The man brought word that they had left the town that morning; that the cottage was closed, and the key had been deposited at the college gates.
'Did you learn their destination?' the tutor asked, trimming his fingernails with an appearance of indifference.
The servant said he had not; and after adding the common gossip of the court, that Masterson had left money, and the widow had gone to her own people, concluded, 'But they were very close after Masterson's death, and the neighbours saw little of them. There was a lawyer in and out, a stranger; and it is thought he was to marry the girl, and that that had set them a bit above their position, sir.'
'That will do,' said the tutor. 'I want to hear no gossip,' And, hiding his joy, he went off hot-foot to communicate the news to his pupil.
But Mr. Dunborough laughed in his face. 'Pooh!' he said. 'I know where they are.'
'You know? Then where are they?' Thomasson asked.
'Ah, my good Tommy, that is telling.'
'Well,' Mr. Thomasson answered, with an assumption of dignity. 'At any rate they are gone. And you must allow me to say that I am glad of it--for your sake!'
'That is as may be,' Mr. Dunborough answered. And he took his first airing in a sedan next day. After that he grew so reticent about his affairs, and so truculent when the tutor tried to sound him, that Mr. Thomasson was at his wits' end to discern what was afoot. For some time, however, he got no clue. Then, going to Dunborough's rooms one day, he found them empty, and, bribing the servant, learned that his master had gone to Wallingford. And the man told him his suspicions. Mr. Thomasson was aghast; and by that day's post--after much searching of heart and long pondering into which scale he should throw his weight--he despatched the following letter to Lady Dunborough:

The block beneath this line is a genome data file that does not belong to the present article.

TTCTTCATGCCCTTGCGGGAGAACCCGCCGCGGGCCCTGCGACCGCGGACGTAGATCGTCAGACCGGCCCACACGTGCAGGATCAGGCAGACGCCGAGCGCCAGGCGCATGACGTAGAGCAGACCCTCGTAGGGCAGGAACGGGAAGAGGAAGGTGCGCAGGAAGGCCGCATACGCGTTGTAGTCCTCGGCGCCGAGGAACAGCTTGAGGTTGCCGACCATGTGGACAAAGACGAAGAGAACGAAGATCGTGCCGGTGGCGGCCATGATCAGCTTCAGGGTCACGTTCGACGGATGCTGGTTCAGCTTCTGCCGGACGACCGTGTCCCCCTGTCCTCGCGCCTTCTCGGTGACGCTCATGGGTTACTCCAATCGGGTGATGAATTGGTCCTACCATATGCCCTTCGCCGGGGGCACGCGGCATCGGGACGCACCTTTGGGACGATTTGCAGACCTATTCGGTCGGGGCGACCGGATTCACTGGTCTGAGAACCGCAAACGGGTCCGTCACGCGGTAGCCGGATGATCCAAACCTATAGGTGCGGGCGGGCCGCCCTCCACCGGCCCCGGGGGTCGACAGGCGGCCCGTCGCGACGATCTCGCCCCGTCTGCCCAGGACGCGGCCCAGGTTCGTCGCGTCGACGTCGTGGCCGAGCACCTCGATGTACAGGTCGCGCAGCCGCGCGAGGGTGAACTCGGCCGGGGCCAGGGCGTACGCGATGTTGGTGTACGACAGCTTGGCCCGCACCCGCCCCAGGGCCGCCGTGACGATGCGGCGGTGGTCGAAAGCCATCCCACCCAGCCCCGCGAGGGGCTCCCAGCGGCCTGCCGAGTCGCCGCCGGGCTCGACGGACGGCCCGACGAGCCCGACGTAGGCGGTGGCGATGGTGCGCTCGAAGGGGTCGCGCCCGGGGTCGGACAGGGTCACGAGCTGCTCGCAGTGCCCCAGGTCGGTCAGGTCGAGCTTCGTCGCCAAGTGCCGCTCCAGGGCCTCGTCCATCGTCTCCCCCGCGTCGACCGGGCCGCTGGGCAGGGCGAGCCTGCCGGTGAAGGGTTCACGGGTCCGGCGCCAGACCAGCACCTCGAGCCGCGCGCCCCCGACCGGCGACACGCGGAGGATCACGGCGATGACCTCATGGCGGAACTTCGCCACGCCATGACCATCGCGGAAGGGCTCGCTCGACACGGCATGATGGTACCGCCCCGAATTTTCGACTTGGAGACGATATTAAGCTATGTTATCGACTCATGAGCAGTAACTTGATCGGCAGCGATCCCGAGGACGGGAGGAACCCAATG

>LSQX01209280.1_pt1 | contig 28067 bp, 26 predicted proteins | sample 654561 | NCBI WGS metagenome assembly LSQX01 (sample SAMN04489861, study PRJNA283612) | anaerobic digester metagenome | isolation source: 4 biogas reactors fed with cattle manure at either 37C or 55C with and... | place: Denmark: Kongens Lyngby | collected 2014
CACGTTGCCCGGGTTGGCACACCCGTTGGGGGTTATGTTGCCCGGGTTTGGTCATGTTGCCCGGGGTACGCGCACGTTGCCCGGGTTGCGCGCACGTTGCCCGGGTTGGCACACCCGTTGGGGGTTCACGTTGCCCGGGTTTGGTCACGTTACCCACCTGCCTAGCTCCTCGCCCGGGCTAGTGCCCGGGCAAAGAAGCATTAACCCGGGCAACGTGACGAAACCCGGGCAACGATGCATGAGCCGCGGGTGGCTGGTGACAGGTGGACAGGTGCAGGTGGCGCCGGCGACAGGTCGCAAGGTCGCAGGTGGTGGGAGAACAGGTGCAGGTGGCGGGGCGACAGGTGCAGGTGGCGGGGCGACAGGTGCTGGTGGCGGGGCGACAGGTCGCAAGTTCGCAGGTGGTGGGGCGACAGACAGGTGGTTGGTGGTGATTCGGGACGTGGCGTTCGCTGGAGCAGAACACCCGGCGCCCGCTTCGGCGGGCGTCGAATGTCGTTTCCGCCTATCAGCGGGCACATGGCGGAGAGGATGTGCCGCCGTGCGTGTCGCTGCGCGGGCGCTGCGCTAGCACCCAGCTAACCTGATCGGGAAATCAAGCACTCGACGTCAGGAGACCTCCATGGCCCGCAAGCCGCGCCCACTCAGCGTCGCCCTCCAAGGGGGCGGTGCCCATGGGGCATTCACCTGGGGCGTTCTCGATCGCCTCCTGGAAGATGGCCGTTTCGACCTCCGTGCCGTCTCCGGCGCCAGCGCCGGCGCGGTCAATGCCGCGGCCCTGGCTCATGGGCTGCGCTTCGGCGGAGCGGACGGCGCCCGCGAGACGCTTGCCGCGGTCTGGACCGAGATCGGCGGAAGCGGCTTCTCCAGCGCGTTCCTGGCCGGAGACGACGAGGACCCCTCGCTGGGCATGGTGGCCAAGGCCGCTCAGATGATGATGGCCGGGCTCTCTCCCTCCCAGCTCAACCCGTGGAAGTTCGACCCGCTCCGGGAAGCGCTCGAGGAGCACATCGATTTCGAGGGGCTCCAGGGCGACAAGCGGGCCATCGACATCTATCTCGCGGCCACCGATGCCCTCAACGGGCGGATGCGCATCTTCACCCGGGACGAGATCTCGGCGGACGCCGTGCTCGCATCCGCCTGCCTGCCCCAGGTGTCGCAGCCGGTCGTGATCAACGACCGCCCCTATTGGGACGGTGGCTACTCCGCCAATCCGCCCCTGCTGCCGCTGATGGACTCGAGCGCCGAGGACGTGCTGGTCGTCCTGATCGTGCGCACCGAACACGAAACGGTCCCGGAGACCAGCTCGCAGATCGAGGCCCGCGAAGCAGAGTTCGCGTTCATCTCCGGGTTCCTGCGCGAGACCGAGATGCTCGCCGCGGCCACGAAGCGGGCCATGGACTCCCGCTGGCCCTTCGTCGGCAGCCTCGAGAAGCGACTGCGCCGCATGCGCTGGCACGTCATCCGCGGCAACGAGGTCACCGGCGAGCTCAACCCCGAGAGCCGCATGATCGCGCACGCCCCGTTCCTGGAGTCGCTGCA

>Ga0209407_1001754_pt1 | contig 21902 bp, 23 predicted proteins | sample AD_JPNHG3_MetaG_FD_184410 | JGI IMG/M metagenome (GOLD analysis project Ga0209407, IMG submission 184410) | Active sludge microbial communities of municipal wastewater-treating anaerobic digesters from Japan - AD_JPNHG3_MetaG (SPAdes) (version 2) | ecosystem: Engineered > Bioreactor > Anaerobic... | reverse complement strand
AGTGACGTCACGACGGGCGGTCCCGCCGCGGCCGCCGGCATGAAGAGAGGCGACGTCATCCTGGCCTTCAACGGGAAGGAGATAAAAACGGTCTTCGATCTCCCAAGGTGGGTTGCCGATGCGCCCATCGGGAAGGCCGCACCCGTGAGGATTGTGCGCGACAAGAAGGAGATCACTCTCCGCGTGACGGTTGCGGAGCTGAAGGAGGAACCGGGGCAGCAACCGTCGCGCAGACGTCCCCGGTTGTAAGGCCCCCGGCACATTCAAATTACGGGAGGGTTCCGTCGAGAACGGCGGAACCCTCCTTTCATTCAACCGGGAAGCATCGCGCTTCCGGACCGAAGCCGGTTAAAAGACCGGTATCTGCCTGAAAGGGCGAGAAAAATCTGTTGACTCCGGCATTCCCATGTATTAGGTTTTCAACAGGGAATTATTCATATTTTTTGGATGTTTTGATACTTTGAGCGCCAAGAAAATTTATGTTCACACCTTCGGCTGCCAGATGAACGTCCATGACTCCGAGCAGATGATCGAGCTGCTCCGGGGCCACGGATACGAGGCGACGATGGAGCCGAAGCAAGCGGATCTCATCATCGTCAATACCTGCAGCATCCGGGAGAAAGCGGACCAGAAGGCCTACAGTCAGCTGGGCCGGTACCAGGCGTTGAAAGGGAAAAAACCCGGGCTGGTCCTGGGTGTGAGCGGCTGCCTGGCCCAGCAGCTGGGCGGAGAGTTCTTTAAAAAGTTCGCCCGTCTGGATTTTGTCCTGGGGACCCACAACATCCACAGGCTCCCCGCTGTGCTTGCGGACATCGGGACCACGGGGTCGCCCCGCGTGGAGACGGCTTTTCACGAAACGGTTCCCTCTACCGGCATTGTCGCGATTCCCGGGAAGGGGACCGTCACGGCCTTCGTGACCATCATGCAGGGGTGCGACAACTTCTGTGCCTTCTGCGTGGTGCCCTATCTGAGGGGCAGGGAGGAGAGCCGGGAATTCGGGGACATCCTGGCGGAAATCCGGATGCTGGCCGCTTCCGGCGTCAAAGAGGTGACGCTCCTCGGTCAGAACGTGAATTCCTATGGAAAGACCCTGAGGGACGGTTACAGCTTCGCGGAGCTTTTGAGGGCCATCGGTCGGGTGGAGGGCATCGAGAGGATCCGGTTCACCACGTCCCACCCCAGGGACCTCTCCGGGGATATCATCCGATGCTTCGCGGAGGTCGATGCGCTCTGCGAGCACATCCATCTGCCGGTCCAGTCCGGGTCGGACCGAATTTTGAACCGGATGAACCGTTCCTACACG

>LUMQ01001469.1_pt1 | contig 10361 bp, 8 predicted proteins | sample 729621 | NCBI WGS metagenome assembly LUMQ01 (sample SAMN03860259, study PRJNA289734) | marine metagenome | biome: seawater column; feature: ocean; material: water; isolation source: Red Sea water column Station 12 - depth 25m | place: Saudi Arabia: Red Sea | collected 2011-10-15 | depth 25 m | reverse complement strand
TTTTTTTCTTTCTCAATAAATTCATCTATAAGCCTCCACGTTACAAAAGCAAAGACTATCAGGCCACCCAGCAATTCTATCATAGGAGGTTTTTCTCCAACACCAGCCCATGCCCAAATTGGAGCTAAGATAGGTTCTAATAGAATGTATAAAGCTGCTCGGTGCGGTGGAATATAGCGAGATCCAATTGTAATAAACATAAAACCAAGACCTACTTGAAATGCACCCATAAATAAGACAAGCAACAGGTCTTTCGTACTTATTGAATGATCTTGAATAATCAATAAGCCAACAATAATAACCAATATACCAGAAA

'HONOURED MADAM,--The peculiar care I have of that distinguished and excellent gentleman, your son, no less than the profound duty I owe to my lord and your ladyship, induces me to a step which I cannot regard without misgiving; since, once known, it must deprive me of the influence with Mr. Dunborough which I have now the felicity to enjoy, and which, heightened by the affection he is so good as to bestow on me, renders his society the most agreeable in the world. Nevertheless, and though considerations of this sort cannot but have weight with me, I am not able to be silent, nor allow your honoured repose among the storied oaks of Papworth to be roughly shattered by a blow that may still be averted by skill and conduct.
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